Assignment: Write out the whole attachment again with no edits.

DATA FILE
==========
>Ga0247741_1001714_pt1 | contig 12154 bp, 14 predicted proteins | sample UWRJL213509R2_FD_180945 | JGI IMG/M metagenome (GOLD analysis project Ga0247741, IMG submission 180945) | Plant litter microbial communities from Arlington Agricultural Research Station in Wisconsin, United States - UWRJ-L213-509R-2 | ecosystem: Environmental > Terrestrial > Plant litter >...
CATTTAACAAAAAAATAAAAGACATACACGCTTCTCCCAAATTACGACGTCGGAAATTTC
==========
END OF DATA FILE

>Ga0247741_1001714_pt1 | contig 12154 bp, 14 predicted proteins | sample UWRJL213509R2_FD_180945 | JGI IMG/M metagenome (GOLD analysis project Ga0247741, IMG submission 180945) | Plant litter microbial communities from Arlington Agricultural Research Station in Wisconsin, United States - UWRJ-L213-509R-2 | ecosystem: Environmental > Terrestrial > Plant litter >...
CATTTAACAAAAAAATAAAAGACATACACGCTTCTCCCAAATTACGACGTCGGAAATTTC